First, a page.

The Federation recommends doing three things every semester to make sure that you are being properly paid for your work. First, make sure you get an employment contract from your division office at the beginning of every semester. Our contracts show what classes we’re teaching, including any overload assignments, and any release time we have. If you haven’t received your contract by week 2, let your division administrative assistant and dean know. Second, review your contract and verify that this contract reflects the correct step, column, pay, and course/release load. This second action is crucial but takes a bit more work. The tutorials below will aid you in calculating your correct load/pay in just a few minutes. Third, check your pay stub(s) each month to make sure that your pay matches your contract.

How can I determine if my contract is correct?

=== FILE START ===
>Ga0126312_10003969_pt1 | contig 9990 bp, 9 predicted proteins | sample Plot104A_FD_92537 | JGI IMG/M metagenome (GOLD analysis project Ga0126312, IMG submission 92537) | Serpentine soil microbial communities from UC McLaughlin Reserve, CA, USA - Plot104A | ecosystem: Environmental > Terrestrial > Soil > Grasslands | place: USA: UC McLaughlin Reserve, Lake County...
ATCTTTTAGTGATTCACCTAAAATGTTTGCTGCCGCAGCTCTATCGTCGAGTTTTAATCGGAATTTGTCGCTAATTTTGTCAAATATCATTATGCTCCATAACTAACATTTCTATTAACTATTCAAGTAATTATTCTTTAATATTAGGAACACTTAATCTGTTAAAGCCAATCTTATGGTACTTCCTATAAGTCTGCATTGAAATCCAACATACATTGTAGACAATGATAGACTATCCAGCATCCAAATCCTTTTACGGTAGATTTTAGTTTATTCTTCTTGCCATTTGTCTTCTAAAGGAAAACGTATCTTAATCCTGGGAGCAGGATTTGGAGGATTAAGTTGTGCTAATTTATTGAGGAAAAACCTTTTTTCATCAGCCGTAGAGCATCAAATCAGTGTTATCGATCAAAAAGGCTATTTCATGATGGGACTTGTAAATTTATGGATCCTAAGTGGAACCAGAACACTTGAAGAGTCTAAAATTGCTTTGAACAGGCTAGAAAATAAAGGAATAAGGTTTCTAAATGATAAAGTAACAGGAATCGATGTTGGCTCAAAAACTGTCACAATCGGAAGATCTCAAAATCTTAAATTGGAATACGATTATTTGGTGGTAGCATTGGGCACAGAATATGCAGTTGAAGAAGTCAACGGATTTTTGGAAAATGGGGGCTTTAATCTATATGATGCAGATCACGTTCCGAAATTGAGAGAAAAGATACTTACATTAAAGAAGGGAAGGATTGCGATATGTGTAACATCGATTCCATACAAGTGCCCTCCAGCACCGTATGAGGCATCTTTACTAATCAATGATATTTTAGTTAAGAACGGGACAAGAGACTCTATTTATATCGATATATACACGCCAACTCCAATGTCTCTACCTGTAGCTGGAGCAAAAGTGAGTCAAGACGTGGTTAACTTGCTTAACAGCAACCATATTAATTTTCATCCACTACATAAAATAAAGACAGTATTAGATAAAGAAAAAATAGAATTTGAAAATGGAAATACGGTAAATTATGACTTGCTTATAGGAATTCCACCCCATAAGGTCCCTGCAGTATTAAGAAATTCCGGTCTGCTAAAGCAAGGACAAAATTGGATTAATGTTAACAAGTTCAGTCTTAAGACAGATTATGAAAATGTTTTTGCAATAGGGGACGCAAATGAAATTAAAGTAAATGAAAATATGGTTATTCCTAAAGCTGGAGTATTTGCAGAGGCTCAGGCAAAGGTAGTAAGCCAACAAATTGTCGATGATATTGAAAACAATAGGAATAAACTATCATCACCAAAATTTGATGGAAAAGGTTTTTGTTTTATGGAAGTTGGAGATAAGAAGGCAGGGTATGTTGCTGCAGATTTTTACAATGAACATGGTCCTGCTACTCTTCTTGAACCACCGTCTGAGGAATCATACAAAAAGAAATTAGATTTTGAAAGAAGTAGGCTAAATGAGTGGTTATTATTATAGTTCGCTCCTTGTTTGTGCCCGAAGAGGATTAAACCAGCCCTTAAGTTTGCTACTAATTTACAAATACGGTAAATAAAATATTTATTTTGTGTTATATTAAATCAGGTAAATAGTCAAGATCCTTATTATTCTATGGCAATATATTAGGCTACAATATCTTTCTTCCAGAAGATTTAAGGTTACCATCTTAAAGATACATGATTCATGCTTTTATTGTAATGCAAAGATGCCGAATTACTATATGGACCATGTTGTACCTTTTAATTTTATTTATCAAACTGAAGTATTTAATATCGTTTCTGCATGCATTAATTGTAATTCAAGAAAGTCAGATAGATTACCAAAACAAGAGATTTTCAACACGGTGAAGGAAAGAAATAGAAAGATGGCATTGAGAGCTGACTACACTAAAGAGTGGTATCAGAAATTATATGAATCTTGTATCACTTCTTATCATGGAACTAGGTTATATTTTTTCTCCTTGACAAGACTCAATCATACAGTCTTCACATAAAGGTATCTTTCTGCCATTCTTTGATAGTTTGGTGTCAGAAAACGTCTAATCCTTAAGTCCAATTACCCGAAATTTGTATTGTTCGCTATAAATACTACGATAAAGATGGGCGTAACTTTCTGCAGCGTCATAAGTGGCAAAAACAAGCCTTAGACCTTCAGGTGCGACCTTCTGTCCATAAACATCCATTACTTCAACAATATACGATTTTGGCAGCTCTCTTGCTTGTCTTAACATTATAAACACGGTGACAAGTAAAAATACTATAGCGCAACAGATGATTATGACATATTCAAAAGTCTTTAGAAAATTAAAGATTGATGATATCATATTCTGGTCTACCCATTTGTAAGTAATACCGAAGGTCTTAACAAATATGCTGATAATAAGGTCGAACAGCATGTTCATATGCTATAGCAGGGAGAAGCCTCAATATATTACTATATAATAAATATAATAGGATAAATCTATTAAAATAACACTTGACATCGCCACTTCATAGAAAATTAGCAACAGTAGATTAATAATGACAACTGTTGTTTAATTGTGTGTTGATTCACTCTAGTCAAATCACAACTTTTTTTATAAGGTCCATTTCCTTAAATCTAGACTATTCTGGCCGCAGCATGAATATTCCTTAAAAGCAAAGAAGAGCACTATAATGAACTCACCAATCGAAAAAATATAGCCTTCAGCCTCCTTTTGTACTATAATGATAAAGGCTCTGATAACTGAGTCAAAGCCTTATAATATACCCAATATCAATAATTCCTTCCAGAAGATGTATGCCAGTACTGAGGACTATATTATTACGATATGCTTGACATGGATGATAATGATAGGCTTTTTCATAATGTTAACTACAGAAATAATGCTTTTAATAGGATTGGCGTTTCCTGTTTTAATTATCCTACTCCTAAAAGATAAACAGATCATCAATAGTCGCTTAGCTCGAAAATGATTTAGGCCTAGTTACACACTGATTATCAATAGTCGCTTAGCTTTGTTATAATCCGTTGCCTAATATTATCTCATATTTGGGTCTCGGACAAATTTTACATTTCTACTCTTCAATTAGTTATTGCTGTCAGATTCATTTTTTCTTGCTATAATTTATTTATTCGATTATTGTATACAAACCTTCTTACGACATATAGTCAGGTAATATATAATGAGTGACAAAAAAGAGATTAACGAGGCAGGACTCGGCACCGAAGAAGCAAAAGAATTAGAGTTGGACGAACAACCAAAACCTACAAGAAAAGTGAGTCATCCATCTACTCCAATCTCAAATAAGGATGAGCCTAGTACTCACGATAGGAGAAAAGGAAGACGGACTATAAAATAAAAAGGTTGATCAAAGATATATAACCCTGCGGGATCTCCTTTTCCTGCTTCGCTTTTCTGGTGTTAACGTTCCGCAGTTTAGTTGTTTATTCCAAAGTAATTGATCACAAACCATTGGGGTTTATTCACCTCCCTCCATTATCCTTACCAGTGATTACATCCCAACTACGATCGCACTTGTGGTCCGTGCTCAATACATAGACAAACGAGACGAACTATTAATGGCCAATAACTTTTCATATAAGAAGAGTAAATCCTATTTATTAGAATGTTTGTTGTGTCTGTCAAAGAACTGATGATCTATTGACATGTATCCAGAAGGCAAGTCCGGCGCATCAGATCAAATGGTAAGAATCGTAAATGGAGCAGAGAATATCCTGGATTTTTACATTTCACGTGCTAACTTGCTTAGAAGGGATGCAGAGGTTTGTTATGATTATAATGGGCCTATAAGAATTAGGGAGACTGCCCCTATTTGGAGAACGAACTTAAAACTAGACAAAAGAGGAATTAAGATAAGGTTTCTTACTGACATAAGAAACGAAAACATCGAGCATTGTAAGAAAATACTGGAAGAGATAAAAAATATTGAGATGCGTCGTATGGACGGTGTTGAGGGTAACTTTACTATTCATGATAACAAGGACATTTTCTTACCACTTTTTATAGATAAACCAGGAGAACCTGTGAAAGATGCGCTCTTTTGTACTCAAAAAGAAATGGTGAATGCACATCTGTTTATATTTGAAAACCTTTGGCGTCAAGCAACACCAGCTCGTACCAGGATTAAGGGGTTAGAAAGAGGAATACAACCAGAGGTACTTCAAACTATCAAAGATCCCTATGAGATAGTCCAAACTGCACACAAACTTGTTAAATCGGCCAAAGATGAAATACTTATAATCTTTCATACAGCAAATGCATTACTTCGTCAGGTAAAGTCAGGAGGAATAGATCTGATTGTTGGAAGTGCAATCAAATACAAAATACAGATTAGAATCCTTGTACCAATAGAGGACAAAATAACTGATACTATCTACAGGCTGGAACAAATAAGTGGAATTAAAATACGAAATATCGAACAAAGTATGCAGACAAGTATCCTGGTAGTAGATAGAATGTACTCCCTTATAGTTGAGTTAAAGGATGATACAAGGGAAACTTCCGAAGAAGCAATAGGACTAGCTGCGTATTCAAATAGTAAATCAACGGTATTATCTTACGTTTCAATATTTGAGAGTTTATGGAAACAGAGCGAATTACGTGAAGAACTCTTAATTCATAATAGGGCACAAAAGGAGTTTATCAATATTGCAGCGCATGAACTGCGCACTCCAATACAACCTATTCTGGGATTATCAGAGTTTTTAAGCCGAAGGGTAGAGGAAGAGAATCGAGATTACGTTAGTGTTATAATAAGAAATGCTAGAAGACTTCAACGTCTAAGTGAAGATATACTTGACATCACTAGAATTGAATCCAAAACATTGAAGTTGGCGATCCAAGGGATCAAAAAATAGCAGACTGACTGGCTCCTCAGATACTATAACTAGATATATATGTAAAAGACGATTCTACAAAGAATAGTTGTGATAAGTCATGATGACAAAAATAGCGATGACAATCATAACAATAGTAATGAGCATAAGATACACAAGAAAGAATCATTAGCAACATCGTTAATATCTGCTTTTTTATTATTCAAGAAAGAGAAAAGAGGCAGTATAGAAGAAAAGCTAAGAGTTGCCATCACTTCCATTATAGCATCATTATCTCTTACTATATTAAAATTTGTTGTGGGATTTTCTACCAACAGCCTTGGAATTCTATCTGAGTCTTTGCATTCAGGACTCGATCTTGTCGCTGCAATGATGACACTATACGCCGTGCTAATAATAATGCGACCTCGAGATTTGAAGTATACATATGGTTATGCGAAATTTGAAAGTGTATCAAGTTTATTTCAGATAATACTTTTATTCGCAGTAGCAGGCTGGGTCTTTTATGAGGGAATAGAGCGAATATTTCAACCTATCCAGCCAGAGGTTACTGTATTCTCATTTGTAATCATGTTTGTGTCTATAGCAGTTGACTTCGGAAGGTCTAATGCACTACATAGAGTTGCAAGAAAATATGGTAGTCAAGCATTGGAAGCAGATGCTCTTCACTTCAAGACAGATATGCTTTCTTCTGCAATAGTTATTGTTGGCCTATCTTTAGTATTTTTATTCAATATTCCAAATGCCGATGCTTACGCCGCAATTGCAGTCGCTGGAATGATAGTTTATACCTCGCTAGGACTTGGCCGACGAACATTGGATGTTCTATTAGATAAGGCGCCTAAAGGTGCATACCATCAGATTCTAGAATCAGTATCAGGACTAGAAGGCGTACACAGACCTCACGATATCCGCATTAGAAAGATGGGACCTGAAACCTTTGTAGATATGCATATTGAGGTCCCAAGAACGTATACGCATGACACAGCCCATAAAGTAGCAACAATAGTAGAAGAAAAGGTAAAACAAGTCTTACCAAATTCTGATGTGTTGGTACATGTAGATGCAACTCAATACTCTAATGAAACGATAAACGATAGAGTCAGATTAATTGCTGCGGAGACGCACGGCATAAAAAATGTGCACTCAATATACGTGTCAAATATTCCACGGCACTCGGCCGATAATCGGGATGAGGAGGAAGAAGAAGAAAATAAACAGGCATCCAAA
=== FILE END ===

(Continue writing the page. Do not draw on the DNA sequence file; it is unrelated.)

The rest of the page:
This task is relatively simple if you gather the following materials: 

The simplest and most typical case for a full-time faculty teaching during fall/spring is a full load contract (defined within a range of 93.33% to 106.67%). The Fall 2021 contract below is a good example of a typical case. (All contract examples in this tutorial are used with faculty consent).

If you are teaching overload or have “extensive laboratory” hours in your load, there are additional tutorials in the links below. Finally, if you have reassigned/special assignment time AND overload in your contract, which is fairly uncommon, calculations may be somewhat more complicated. If you are having trouble verifying such a load or the associated pay, please reach out to your division office or the Federation for assistance.